Heart failure is a clinical syndrome of congestion and decreased cardiac output. There is activation of the sympathetic nervous system as well as the renin-angiotensin-aldosterone system and vasopressin (ADH) which result in salt and water retention by the kidney and increased thirst (angiotensin II). There is increased volume in the intravascular and interstitial compartments but the circulating blood volume is decreased.
Dyspnea has many possible causes but in case of left heart failure is likely secondary to the combination of elevated left atrial pressure which is transmitted back into pulmonary veins and capillaries with transudation of fluid into pulmonary interstitial and alveolar spaces as well as decreased blood flow to respiratory muscles resulting in increased work of breathing.
Peripheral edema is the result of either high hydrostatic pressure or low oncotic pressure in capillaries. In right heart failure, right heart can pump enough blood to lungs cause in a high right atrial pressure and intravascular fluid overload back to vena cava and causing increased hydrostatic pressure in the capillaries of the legs with transudation of fluid.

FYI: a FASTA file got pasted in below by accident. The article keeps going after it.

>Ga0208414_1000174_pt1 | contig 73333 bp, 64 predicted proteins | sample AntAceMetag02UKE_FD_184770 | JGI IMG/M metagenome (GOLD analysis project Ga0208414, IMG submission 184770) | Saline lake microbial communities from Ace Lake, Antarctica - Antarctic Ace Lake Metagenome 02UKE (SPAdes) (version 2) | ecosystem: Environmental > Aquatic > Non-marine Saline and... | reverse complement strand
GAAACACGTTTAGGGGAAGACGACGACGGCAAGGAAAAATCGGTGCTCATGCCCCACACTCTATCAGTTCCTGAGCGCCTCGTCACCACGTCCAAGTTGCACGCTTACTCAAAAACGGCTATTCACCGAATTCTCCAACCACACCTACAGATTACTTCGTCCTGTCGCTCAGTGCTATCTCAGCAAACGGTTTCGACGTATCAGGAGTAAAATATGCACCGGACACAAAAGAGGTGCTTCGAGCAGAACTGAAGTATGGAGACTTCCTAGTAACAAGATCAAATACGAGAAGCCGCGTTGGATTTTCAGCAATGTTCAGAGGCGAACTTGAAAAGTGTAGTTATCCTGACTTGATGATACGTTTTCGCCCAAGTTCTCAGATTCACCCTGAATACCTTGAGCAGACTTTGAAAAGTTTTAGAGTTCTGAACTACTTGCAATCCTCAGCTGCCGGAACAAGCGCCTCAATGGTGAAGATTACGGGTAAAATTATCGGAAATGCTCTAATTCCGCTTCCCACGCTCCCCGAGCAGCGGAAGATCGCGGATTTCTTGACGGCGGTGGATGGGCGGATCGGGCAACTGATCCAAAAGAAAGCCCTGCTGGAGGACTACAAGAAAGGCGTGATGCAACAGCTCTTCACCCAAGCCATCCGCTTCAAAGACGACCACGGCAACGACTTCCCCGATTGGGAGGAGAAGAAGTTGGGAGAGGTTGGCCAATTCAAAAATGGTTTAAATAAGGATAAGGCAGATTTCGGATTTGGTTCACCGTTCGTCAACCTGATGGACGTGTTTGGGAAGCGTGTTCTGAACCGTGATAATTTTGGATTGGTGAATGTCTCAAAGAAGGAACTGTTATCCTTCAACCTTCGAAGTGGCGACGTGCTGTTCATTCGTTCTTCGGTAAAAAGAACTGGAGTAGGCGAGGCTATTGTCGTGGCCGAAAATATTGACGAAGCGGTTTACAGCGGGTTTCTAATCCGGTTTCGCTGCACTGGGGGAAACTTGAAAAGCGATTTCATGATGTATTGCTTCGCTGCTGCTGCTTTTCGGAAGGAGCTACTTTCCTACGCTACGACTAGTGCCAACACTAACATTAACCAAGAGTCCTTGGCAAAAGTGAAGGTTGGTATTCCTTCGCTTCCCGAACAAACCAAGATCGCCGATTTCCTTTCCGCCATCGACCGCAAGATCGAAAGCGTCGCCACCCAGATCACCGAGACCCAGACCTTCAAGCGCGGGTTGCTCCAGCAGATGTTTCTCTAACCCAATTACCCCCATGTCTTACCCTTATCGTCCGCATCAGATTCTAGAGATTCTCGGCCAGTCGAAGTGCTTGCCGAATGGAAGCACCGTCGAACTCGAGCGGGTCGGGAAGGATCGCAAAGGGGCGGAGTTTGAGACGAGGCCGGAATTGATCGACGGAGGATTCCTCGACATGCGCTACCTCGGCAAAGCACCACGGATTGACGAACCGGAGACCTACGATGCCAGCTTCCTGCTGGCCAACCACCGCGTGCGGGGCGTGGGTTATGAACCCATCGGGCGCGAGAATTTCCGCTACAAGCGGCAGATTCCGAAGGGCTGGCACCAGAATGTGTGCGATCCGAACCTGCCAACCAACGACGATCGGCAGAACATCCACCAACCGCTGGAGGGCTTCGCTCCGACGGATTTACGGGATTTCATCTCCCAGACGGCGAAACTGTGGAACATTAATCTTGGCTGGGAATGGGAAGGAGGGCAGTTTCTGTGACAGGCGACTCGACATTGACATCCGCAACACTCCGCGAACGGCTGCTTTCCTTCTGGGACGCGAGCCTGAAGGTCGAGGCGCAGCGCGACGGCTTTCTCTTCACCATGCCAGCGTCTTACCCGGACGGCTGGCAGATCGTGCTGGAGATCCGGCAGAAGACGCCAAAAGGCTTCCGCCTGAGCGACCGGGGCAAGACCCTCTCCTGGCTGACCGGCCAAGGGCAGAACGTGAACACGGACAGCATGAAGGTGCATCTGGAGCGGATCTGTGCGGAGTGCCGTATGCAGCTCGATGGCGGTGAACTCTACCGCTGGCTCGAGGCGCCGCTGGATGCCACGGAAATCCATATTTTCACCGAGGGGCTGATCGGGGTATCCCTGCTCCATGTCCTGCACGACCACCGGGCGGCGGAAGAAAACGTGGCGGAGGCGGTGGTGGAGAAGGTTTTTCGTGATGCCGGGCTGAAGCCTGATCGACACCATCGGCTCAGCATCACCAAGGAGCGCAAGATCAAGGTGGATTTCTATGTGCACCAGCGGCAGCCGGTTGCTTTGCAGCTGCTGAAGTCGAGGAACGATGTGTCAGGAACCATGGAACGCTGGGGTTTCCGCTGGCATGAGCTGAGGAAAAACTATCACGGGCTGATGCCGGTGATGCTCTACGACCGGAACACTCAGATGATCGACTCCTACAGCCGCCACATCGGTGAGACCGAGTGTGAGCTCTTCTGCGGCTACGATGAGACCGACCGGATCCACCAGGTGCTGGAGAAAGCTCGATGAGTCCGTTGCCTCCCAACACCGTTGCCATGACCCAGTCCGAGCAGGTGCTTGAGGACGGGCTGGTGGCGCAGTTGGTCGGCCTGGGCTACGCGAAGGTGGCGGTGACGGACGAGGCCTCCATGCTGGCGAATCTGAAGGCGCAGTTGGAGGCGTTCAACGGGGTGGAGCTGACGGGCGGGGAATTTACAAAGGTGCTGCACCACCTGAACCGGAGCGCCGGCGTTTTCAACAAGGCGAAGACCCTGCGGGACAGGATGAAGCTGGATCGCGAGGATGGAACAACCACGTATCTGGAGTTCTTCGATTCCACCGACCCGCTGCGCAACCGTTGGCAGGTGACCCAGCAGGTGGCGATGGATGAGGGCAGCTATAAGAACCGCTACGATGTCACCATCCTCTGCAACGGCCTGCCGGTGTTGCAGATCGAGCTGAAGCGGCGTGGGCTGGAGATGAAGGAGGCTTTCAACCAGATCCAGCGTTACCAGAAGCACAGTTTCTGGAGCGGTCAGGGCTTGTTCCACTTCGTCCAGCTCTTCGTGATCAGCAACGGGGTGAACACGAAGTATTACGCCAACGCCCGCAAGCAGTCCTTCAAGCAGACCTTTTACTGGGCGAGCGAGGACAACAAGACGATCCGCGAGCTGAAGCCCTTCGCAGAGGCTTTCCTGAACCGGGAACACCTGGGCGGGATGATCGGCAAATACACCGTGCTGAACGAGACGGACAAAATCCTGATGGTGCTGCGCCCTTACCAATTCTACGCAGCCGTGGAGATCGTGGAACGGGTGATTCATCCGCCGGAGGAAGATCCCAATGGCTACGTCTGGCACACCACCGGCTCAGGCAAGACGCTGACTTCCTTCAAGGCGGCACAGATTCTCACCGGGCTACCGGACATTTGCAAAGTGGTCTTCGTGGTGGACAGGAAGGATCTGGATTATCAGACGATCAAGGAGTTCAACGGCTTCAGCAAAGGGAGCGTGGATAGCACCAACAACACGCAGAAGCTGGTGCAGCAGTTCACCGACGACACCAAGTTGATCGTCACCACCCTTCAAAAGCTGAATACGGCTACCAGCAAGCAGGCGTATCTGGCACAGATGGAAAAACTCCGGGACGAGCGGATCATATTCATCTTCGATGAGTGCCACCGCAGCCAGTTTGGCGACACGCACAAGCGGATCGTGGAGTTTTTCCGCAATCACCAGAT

Abdominal distension is likely secondary to ascites because of transudation of fluid into the peritoneal cavity in the setting of elevated inferior vena cava pressure in right heart failure as explained above.
Note: Left heart failure lead to right heart failure
Ascites, liver congestion, increased jugular venous pressure are due to right heart failure.
Pulmonary edema is due to the left heart failure